Effects of intermittent fasting and energy-restricted diets on lipid profile: A systematic review and meta-analysis

Haiyan Meng, Lei Zhu, Hamed Kord-Varkaneh, Heitor O Santos, Grant M. Tinsley, Peng Fu

Research output: Contribution to journalReview articlepeer-review

74 Scopus citations


Objectives: To the best of our knowledge, no systematic review and meta-analysis has evaluated the cholesterol-lowering effects of intermittent fasting (IF) and energy-restricted diets (ERD) compared with control groups. The aim of this review and meta-analysis was to summarize the effects of controlled clinical trials examining the influence of IF and ERD on lipid profiles. Methods: A systematic review of four independent databases (PubMed/Medline, Scopus, Web of Science and Google Scholar) was performed to identify clinical trials reporting the effects of IF or ERD, relative to non-diet controls, on lipid profiles in humans. A random-effects model, employing the method of DerSimonian and Laird, was used to evaluate effect sizes, and results were expressed as weighted mean difference (WMD) and 95% confidence intervals (CIs). Heterogeneity between studies was calculated using Higgins I2, with values ≥50% considered to represent high heterogeneity. Subgroup analyses were performed to examine the influence of intervention type, baseline lipid concentrations, degree of energy deficit, sex, health status, and intervention duration. Results: For the outcomes of low-density lipoprotein cholesterol (LDL-C), total cholesterol (TC), high-density lipoprotein cholesterol (HDL-C), and triacylglycerols (TG), there were 34, 33, 35, and 33 studies meeting all inclusion criteria, respectively. Overall, results from the random-effects model indicated that IF and ERD interventions resulted significant changes in TC (WMD, –6.93 mg/dL; 95% CI, –10.18 to –3.67; P < 0.001; I2 = 78.2%), LDL-C (WMD, –6.16 mg/dL; 95% CI, –8.42 to –3.90; P ˂ 0.001; I2 = 52%), and TG concentrations (WMD, –6.46 mg/dL; 95% CI, –10.64 to –2.27; P = 0.002; I2 = 61%). HDL-C concentrations did not change significantly after IF or ERD (WMD, 0.50 mg/dL; 95% CI, –0.69 to 1.70; P = 0.411; I2 = 80%). Subgroup analyses indicated potentially differential effects between subgroups for one or more lipid parameters in the majority of analyses. Conclusions: Relative to a non-diet control, IF and ERD are effective for the improvement of circulating TC, LDL-C, and TG concentrations, but have no meaningful effects on HDL-C concentration. These effects are influenced by several factors that may inform clinical practice and future research. The present results suggest that these dietary practices are a means of enhancing the lipid profile in humans.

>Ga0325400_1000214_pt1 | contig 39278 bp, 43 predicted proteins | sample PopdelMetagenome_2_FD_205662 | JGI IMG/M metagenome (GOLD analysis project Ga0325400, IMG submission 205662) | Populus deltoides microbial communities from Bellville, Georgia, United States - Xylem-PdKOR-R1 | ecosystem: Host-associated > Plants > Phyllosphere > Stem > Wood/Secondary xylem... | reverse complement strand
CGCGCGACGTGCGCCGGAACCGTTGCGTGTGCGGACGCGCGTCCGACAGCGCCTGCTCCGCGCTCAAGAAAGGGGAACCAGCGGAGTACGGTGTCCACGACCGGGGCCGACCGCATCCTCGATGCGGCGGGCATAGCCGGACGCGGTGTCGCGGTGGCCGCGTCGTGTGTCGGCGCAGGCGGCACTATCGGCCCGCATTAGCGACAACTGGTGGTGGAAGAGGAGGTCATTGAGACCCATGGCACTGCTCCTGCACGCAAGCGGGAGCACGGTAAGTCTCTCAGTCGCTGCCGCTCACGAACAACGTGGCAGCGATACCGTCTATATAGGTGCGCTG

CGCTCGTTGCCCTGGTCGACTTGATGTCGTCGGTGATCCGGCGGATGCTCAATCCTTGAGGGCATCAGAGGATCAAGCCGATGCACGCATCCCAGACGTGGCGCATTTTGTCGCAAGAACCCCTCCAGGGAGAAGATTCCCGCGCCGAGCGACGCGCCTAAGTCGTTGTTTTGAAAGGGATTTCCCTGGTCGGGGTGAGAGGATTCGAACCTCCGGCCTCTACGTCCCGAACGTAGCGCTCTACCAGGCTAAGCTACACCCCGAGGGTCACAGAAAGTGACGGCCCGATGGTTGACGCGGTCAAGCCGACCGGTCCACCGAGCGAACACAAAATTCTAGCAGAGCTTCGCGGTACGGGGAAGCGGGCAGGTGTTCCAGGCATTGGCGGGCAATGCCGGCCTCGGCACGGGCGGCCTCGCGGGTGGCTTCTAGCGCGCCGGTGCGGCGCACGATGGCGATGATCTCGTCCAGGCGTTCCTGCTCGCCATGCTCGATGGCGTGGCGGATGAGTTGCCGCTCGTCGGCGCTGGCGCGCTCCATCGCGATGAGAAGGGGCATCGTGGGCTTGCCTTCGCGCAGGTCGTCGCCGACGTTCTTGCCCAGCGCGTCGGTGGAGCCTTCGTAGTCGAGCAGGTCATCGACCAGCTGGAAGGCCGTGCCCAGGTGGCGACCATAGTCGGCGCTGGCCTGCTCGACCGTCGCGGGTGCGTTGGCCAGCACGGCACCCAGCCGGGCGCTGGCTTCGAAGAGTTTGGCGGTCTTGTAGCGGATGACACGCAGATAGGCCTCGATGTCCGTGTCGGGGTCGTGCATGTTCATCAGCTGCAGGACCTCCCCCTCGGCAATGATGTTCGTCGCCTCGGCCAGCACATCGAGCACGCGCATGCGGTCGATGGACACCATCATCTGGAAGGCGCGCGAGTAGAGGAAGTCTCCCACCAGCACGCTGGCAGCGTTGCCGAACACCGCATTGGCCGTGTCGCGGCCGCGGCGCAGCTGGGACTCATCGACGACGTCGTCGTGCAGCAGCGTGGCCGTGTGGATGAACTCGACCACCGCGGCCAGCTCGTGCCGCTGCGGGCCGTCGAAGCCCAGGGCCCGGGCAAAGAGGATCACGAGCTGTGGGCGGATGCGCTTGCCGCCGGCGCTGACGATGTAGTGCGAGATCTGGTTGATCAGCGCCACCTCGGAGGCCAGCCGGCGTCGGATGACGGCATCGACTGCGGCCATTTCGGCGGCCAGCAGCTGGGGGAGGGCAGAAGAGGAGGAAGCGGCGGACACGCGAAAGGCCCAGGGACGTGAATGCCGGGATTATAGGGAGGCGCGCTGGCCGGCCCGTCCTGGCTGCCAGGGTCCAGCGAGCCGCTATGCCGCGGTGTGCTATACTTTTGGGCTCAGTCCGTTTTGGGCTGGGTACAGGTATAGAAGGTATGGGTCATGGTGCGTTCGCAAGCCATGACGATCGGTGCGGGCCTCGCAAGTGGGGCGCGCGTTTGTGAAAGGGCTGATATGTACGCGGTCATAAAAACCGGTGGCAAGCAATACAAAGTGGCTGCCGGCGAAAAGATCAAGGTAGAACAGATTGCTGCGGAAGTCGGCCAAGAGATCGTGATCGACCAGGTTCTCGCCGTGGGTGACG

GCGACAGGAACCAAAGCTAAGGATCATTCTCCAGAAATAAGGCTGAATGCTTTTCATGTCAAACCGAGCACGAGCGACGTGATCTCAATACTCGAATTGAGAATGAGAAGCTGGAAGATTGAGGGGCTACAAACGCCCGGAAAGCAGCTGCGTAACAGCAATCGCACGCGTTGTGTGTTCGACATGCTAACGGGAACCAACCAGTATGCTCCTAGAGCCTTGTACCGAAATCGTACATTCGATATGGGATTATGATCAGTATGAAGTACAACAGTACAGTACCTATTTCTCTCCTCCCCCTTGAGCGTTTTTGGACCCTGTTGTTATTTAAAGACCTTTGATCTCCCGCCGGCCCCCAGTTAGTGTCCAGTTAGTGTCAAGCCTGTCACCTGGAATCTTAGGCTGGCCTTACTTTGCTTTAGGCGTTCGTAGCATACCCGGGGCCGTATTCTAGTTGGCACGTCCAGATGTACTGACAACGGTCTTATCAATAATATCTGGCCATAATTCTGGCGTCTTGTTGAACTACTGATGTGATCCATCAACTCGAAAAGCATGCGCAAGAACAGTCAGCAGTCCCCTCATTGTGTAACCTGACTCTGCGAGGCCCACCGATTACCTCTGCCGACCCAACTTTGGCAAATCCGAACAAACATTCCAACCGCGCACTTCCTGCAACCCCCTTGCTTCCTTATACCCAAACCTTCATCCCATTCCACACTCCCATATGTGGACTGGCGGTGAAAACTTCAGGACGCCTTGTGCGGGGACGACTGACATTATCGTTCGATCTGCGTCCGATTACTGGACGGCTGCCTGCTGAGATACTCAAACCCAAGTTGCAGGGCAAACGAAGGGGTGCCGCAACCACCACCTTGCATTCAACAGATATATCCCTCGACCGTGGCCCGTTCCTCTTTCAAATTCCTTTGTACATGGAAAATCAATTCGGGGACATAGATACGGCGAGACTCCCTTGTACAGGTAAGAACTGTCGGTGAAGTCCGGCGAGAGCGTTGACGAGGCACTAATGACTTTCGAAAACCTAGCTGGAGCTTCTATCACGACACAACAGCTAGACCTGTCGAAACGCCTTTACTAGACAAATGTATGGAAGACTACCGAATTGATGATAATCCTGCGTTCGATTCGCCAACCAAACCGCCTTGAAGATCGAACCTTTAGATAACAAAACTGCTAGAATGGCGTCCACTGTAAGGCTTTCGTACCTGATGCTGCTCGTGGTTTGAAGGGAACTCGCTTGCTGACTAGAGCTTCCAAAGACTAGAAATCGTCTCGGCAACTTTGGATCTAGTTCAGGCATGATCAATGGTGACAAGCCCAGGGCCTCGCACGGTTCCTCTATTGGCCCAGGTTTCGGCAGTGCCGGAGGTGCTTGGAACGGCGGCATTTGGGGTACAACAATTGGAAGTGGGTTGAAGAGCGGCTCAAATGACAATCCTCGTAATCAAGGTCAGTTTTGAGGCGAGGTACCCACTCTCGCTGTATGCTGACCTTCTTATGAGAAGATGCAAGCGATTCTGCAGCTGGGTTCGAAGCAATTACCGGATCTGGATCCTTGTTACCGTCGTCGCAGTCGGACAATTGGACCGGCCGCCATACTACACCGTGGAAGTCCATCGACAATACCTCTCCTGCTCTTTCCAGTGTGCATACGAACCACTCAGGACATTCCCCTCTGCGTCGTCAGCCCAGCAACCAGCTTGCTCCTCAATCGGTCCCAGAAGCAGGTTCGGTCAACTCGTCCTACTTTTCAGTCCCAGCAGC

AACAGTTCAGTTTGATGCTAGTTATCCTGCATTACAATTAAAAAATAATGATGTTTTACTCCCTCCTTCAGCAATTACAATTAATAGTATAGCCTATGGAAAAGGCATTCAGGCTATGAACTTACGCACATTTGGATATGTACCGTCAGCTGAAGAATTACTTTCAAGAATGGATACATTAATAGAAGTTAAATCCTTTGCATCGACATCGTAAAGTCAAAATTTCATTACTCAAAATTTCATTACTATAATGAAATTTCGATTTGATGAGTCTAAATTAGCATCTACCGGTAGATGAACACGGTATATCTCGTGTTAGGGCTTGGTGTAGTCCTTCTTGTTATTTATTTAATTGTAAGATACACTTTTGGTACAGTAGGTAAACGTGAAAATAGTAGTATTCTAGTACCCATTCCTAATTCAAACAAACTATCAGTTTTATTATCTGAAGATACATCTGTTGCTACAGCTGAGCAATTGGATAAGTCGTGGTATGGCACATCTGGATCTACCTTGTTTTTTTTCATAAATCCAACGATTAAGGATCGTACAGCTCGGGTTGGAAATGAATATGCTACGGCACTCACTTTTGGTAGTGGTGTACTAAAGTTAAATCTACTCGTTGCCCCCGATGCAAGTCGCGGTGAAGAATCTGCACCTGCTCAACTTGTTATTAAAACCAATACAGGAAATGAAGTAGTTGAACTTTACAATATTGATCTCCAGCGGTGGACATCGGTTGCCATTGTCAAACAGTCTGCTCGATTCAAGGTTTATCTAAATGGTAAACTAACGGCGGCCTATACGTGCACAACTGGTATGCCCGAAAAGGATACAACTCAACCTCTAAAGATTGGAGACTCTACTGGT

Original languageEnglish
Article number110801
StatePublished - Sep 2020


  • Energy-restricted diet
  • High-density lipoprotein cholesterol
  • Intermittent fasting
  • Lipids
  • Low-density lipoprotein cholesterol
  • Meta-analysis
  • Triacylglycerols


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